Sarah Ann, born 20 September 1852, Springville, Utah.
      Barbara Addilenda, born 18 November 1854, Springville, Utah.
      Sylvanus Cyrus and Sylvester Silas - twins 17 Apr 1857, Springville, Utah.
      Melissa Catherine, born 18 Nov 1860
      Emma Tryphena, born 19 July 1862, St. George, Utah.
      Charles Franklin, born 11 November 1864, St. George, Utah.
      Luella, born 1 January 1867, St. George, Utah.
      Oscar Willard, born 9 March 1870, St. George, Utah.
      After the death of his wife Catherine, Sylvanus married Zina Miller, March 21, 1883. From this union there were four daughters. On October 7, 1884 he was married to Betsy Dalley. From this marriage there was one daughter. He continued to fill the position as bishop until sometime in 1888 when he was released[. He] remained a faithful member of the Church until his death which occurred October 22, 1901."

      3. Visited Summit 25 Dec 2002. Town is just off Interstate 15 and only a few blocks long with one main street with little if any commerce. The original Hulet house is on the northwest corner of Center and Main streets. Many photos of house on file. It is a two story brick structure with three dormers, two chimneys on either end, and in poor repair being used for what appears as a low priced rental. There is a large memorial plaque and rock cairn placed on the property which reads: "Sylvanus Cyrus Hulet, 1826 - 1901, a convert of 1831, Utah Pioneer 1850, Settled in Springville, Called to the Dixie Mission 1861, Moved to Summit 1872,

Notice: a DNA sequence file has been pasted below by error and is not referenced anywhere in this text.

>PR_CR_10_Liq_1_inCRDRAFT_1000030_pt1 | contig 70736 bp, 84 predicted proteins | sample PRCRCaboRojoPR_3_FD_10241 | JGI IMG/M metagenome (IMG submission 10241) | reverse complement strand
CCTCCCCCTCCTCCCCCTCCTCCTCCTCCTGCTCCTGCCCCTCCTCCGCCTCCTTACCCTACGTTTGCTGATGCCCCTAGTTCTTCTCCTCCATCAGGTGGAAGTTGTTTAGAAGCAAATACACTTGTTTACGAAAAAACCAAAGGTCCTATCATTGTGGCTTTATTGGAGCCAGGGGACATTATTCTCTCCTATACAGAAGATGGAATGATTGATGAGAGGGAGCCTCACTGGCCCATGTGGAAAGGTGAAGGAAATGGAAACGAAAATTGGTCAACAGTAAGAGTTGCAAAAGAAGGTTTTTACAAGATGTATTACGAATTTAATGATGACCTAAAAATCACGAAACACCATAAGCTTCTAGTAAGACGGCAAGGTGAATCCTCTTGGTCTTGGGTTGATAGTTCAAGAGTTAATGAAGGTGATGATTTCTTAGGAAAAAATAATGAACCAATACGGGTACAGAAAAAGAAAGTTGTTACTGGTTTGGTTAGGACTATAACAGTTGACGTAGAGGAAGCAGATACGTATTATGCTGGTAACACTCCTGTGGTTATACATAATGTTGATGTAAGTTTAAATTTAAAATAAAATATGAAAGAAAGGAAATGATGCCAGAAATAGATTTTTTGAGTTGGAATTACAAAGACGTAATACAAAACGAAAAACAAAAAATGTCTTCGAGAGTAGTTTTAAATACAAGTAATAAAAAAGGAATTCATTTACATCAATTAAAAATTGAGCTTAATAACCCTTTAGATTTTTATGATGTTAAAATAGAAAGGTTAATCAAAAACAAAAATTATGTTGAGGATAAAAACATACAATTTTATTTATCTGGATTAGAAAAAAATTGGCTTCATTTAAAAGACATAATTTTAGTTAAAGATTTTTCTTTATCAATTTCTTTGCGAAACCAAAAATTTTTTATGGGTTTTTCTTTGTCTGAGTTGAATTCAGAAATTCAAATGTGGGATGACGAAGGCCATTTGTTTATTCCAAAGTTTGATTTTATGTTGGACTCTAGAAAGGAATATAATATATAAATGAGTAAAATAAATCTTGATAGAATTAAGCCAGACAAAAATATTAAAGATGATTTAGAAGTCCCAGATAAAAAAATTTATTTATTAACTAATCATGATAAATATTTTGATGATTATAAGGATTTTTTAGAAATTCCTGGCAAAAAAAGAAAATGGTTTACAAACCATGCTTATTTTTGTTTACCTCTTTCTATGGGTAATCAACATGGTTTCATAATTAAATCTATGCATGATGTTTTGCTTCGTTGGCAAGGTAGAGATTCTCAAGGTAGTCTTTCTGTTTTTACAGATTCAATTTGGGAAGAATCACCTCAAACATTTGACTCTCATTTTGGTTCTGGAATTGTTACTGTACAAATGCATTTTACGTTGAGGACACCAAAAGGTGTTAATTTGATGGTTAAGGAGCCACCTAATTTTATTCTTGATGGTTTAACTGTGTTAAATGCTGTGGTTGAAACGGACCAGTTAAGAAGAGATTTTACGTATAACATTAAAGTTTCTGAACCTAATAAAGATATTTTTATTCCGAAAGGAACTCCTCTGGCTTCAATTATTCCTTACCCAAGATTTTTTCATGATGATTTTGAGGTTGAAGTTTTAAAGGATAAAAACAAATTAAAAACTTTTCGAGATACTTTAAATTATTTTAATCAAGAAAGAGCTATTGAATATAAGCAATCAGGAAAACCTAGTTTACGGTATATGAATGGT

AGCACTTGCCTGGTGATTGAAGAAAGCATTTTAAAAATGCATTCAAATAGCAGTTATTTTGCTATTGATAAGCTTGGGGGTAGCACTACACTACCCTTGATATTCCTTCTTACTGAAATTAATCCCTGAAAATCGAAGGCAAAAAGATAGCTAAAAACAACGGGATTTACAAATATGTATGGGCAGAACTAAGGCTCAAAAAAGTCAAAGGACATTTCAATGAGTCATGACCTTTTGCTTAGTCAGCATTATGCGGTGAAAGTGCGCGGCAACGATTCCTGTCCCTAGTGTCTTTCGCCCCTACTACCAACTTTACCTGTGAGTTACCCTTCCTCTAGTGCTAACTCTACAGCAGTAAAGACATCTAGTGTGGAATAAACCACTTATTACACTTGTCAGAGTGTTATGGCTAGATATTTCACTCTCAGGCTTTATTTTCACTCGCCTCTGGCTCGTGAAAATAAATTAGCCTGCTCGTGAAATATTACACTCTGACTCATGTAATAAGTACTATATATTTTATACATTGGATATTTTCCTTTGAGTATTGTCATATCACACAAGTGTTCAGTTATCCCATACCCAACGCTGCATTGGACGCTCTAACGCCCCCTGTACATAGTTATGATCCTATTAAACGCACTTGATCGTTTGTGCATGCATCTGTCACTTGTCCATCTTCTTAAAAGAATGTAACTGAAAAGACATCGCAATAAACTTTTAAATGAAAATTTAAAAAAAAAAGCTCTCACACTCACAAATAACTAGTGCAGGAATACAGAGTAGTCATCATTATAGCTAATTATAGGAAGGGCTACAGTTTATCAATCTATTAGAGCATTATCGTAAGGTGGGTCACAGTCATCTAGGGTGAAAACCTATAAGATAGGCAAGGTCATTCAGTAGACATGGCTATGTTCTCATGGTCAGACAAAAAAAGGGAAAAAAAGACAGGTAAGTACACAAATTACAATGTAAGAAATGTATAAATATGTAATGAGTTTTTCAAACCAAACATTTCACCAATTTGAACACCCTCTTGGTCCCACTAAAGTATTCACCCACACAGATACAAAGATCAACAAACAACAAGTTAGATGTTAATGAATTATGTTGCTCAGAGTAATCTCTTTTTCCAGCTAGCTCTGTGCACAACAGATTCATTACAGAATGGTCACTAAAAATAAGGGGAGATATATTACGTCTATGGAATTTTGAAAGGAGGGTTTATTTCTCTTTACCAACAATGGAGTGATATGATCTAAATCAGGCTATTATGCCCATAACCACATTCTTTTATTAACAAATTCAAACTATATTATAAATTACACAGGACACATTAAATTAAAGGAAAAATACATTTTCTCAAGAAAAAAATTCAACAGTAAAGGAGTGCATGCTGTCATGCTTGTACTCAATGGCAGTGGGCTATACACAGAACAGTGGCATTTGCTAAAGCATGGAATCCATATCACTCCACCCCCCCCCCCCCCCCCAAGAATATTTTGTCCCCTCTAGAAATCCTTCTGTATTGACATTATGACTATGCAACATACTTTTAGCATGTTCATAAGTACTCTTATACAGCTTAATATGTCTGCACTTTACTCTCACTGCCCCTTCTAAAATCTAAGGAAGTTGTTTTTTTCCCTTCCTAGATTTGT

Children by Catherine Stoker:
      John Riley, Sarah Ann, Barbara Adlinda, Sylvanus Cyrus, Sylvester Silas, Cathryn Melissa, Emma Tryphena, Charles Franklin, Luella, Oscar Willard,
      Children by Elzina R. Miller:
      Nora Dean, Eliza Ellen, Minnie Elzina, Theresa, Cora,
      Daughter by Elizabeth Dalley:
      Emma Wright."

      4. LDS Church Archives, Salt Lake City, Utah:
      A. MS9124: Mormon Battalion, W.W. Willis Detached Co. "Descriptive List of the Detachment of Mormon Volunteers Sent Back to Santa Fe Under the Command of Lieut. W.W. Willis, Nov. 10, 1846": David Frederick, mustered in service 16 Jul 1846 at Council Bluff, Co. A.
      B. MS9126-2: Mormon Battalion, James Brown Detached Company - Soldier's Pay Records, 1847 [Note that since Captain Brown's company ended up in Utah from Colorado, Cpt. Brown traveled from Salt Lake City to California to collect his company's pay, he deducted 10% - this was not popular with his men to say the least):
      David Frederick, soldier due: $17.50, Brown's percentage: $1.75.
      Sylvester Hewlett, soldier due: $17.50, Brown's percentage: $1.75.
      E. Hanks, soldier due: $32.50, Brown's percentage: $3.25.

      5. From the book "Our Stoker Family Histories 1731-1881," Vol. II, comp. and ed. by Elayne Stoker, 2004, printed by Stevenson's Genealogy Center, Provo, UT [Note: spelling corrected by myself.]:
      "A BRIEF History of SYLVANUS CYRUS & Catherine Stoker Hulet. (Picture of Sylvanus and Catherine on cover.)